Polling suggests that such a move would have the biggest impacts on communities that gave Mr. Trump some of his highest levels of support, potentially complicating the politics of a repeal effort.
More than 20 million Americans now depend on the ACA, also known as Obamacare, for health insurance. Data from Gallup indicate that a lot of those people live in counties that favored Mr. Trump.
The Gallup data, analyzed with the county typology from the American Communities Project, show that eight county types have seen increases in health insurance coverage greater than the national average. Six of those types — representing about 77 million people or 33 million votes, a quarter of the total cast — sided with Mr. Trump, some by very large margins.
Some of the county categories listed in the table were particularly important to Mr. Trump. Swaths of largely rural Graying America, Rural Middle America and Working Class Country counties make up large parts of Florida, Michigan, Pennsylvania and Wisconsin, the states that led to Mr. Trump’s victory.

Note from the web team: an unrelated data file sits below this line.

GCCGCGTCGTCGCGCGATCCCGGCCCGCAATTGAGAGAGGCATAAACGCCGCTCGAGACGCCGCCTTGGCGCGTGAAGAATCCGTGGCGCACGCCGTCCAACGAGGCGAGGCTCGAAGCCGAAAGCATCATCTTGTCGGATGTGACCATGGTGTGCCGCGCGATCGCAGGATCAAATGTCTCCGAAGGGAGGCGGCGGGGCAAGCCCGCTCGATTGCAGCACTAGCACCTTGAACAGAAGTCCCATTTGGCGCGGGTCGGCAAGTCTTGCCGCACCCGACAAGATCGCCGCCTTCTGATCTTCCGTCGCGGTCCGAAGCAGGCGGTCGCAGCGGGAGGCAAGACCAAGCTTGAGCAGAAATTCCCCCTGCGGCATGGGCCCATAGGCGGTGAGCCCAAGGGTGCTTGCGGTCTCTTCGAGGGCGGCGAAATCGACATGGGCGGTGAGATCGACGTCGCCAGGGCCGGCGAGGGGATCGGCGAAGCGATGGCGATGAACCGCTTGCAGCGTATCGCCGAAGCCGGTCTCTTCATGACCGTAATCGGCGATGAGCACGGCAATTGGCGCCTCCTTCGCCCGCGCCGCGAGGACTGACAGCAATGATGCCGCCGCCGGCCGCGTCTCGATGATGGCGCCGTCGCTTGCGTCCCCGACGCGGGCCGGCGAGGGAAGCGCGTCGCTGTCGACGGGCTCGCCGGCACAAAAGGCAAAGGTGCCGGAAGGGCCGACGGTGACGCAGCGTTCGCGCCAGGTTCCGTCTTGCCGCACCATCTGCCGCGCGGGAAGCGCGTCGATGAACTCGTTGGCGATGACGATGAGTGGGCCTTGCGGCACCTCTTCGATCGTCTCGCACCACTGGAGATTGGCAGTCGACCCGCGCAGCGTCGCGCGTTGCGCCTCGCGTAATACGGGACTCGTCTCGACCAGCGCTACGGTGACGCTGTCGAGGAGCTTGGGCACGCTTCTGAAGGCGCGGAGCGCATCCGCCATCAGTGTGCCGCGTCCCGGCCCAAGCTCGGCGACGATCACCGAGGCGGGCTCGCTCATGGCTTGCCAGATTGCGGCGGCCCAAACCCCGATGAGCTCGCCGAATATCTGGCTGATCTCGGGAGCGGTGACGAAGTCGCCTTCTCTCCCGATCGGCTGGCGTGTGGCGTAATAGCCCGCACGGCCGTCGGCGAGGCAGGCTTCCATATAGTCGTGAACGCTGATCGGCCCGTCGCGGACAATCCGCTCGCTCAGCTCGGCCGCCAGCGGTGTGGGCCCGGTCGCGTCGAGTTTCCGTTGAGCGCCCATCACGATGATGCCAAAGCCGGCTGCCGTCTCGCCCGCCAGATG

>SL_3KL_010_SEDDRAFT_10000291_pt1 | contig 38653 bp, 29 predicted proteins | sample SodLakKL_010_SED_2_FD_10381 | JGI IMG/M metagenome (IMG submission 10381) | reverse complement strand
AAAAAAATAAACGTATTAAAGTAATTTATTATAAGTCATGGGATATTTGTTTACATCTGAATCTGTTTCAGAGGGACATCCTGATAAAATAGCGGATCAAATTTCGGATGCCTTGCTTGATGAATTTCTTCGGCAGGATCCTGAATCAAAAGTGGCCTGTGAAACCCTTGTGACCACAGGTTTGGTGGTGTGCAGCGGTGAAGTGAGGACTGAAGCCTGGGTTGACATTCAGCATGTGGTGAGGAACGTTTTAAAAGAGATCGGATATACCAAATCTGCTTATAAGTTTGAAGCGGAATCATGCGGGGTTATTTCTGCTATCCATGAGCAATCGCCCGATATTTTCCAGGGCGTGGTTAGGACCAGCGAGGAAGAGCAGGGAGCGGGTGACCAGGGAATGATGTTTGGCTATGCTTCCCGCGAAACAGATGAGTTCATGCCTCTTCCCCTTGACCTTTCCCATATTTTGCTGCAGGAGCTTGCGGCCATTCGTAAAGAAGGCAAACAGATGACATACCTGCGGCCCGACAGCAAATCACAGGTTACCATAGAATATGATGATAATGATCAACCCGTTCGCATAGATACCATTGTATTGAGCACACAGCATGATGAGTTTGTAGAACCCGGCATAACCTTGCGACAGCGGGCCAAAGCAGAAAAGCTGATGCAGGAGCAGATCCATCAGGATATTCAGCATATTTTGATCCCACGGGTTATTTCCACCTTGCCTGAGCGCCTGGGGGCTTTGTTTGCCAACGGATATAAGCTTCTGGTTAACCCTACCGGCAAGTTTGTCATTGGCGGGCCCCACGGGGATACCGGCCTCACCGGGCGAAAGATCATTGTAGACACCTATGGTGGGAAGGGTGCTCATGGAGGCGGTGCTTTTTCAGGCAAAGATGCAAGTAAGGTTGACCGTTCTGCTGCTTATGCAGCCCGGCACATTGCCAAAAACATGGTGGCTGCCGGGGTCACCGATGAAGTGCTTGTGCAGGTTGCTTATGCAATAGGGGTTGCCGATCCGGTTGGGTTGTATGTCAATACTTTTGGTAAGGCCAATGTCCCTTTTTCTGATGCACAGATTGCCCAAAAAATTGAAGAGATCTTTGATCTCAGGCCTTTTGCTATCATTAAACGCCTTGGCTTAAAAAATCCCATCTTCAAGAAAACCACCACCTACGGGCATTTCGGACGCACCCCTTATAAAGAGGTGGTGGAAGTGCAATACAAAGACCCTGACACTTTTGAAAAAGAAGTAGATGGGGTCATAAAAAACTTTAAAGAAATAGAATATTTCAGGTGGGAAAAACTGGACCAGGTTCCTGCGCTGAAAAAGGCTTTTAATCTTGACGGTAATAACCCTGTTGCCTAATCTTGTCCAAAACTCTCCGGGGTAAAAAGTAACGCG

The fact that insurance coverage rates increased in those counties is not a surprise. They are the kinds of places that the ACA targeted when it aimed to expand coverage. The county categories that show big upticks in insurance coverage had been below the national average for coverage rates in 2008, according to Gallup data. Many of them have median incomes below the national average and struggle with higher than average unemployment rates.
Viewed through a political lens, the numbers suggest a challenge for Mr. Trump and the GOP-led Congress. If Mr. Trump keeps his campaign promise to scrap and replace the ACA, communities that gave him some of his biggest margins would likely see the biggest impact. That reality may be behind Mr. Trump’s expressed interest in holding onto at least parts of the law, particularly provisions that bar insurers from denying insurance on the basis of preexisting conditions and which allow people to keep their older children on parents’ plans.